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ESO Top News
Top News from ESO

  • Colourful Celestial Landscape
    New observations with ESO’s Very Large Telescope show the star cluster RCW 38 in all its glory. This image was taken during testing of the HAWK-I camera with the GRAAL adaptive optics system. It shows RCW 38 and its surrounding clouds of brightly glowing gas in exquisite detail, with dark tendrils of dust threading through the bright core of this young gathering of stars.

  • 2019 Total Solar Eclipse Event at ESO’s La Silla Observatory in Chile
    On 2 July 2019 one of nature’s most impressive phenomena will be visible from ESO’s La Silla Observatory in Chile — a total solar eclipse. As these are very rare — the next one visible from La Silla will occur in 212 years — ESO is organising a campaign of observing and outreach activities on site, allowing the general public to experience this spectacular event. Tickets to participate will be available from 13:00 CEST/07:00 CLT on Friday 13 July 2018.

  • First Confirmed Image of Newborn Planet Caught with ESO’s VLT
    SPHERE, a planet-hunting instrument on ESO’s Very Large Telescope, has captured the first confirmed image of a planet caught in the act of forming in the dusty disc surrounding a young star. The young planet is carving a path through the primordial disc of gas and dust around the very young star PDS 70. The data suggest that the planet’s atmosphere is cloudy.

  • ESO’s VLT Sees `Oumuamua Getting a Boost
    `Oumuamua, the first interstellar object discovered in the Solar System, is moving away from the Sun faster than expected. This anomalous behaviour was detected by a worldwide astronomical collaboration including ESO’s Very Large Telescope in Chile. The new results suggest that `Oumuamua is most likely an interstellar comet and not an asteroid. The discovery appears in the journal Nature.

  • VLT Makes Most Precise Test of Einstein’s General Relativity Outside Milky Way
    Astronomers using the MUSE instrument on ESO’s Very Large Telescope in Chile, and the NASA/ESA Hubble Space Telescope, have made the most precise test yet of Einstein’s general theory of relativity outside the Milky Way. The nearby galaxy ESO 325-G004 acts as a strong gravitational lens, distorting light from a distant galaxy behind it to create an Einstein ring around its centre. By comparing the mass of ESO 325-G004 with the curvature of space around it, the astronomers found that gravity on these astronomical length-scales behaves as predicted by general relativity. This rules out some alternative theories of gravity.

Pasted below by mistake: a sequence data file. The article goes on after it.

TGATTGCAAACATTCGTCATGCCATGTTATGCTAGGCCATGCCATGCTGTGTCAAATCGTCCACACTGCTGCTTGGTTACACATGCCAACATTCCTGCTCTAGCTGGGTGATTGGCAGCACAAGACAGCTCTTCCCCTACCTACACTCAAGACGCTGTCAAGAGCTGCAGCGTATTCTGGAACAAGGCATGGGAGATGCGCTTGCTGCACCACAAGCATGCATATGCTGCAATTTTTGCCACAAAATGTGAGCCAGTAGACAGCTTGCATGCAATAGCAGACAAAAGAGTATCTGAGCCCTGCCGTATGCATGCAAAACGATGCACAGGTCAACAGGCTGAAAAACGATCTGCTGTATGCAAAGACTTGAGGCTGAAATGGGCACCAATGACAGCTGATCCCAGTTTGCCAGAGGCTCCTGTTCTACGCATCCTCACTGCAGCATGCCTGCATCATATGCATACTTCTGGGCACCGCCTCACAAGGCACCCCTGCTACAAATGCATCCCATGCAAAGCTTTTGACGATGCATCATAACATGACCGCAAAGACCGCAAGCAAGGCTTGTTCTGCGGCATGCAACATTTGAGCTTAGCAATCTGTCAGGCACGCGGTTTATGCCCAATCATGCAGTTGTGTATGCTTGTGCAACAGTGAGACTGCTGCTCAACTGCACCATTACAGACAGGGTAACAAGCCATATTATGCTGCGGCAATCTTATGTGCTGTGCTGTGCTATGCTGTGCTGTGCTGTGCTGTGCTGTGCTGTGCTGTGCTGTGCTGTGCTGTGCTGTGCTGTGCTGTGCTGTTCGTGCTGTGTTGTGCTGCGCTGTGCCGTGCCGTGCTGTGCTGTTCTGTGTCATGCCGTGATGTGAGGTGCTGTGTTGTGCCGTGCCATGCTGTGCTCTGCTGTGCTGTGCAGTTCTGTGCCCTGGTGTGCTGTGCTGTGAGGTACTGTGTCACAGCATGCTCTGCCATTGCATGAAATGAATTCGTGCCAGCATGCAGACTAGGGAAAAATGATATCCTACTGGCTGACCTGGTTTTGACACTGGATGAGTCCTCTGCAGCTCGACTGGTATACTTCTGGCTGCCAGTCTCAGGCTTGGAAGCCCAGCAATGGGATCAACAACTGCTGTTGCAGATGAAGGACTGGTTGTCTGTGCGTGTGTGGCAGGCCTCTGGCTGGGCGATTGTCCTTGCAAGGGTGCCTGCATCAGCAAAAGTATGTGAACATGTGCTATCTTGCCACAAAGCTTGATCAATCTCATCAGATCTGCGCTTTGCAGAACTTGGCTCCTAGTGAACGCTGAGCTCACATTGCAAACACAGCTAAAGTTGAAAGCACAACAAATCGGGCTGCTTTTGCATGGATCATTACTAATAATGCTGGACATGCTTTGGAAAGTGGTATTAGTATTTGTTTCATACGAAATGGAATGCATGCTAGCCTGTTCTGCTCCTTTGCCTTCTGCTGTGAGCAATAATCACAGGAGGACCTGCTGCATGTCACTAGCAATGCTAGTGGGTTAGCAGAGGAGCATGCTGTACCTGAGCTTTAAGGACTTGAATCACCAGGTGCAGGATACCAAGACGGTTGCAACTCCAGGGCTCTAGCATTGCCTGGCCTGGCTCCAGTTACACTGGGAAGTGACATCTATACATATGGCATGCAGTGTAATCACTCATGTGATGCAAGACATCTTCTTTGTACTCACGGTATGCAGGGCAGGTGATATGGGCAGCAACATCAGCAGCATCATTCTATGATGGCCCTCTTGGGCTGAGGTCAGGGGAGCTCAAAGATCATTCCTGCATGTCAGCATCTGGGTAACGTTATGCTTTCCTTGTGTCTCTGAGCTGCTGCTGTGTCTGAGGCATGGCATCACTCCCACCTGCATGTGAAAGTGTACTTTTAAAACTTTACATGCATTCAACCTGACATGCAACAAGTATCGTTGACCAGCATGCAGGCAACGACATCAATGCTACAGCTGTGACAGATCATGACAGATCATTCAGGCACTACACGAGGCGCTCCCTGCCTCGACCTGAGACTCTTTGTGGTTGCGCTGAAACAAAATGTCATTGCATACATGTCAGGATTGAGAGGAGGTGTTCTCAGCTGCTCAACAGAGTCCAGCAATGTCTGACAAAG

• ALMA Discovers Trio of Infant Planets around Newborn Star
    Two independent teams of astronomers have used ALMA to uncover convincing evidence that three young planets are in orbit around the infant star HD 163296. Using a novel planet-finding technique, the astronomers identified three disturbances in the gas-filled disc around the young star: the strongest evidence yet that newly formed planets are in orbit there. These are considered the first planets to be discovered with ALMA.

  • ALMA and VLT Find Too Many Massive Stars in Starburst Galaxies, Near and Far
    Astronomers using ALMA and the VLT have discovered that both starburst galaxies in the early Universe and a star-forming region in a nearby galaxy contain a much higher proportion of massive stars than is found in more peaceful galaxies. These findings challenge current ideas about how galaxies evolved, changing our understanding of cosmic star-formation history and the build up of chemical elements.

  • A Crowded Neighbourhood
    Glowing brightly about 160 000 light-years away, the Tarantula Nebula is the most spectacular feature of the Large Magellanic Cloud, a satellite galaxy to our Milky Way. The VLT Survey Telescope at ESO’s Paranal Observatory in Chile has imaged this region and its rich surroundings in exquisite detail. It reveals a cosmic landscape of star clusters, glowing gas clouds and the scattered remains of supernova explosions. This is the sharpest image ever of this entire field.

  • ALMA and VLT Find Evidence for Stars Forming Just 250 Million Years After Big Bang
    Astronomers have used observations from the Atacama Large Millimeter/submillimeter Array (ALMA) and ESO’s Very Large Telescope (VLT) to determine that star formation in the very distant galaxy MACS1149-JD1 started at an unexpectedly early stage, only 250 million years after the Big Bang. This discovery also represents the most distant oxygen ever detected in the Universe and the most distant galaxy ever observed by ALMA or the VLT. The results will appear in the journal Nature on 17 May 2018.

  • Exiled Asteroid Discovered in Outer Reaches of Solar System
    An international team of astronomers has used ESO telescopes to investigate a relic of the primordial Solar System. The team found that the unusual Kuiper Belt Object 2004 EW95 is a carbon-rich asteroid, the first of its kind to be confirmed in the cold outer reaches of the Solar System. This curious object likely formed in the asteroid belt between Mars and Jupiter and has been flung billions of kilometres from its origin to its current home in the Kuiper Belt.

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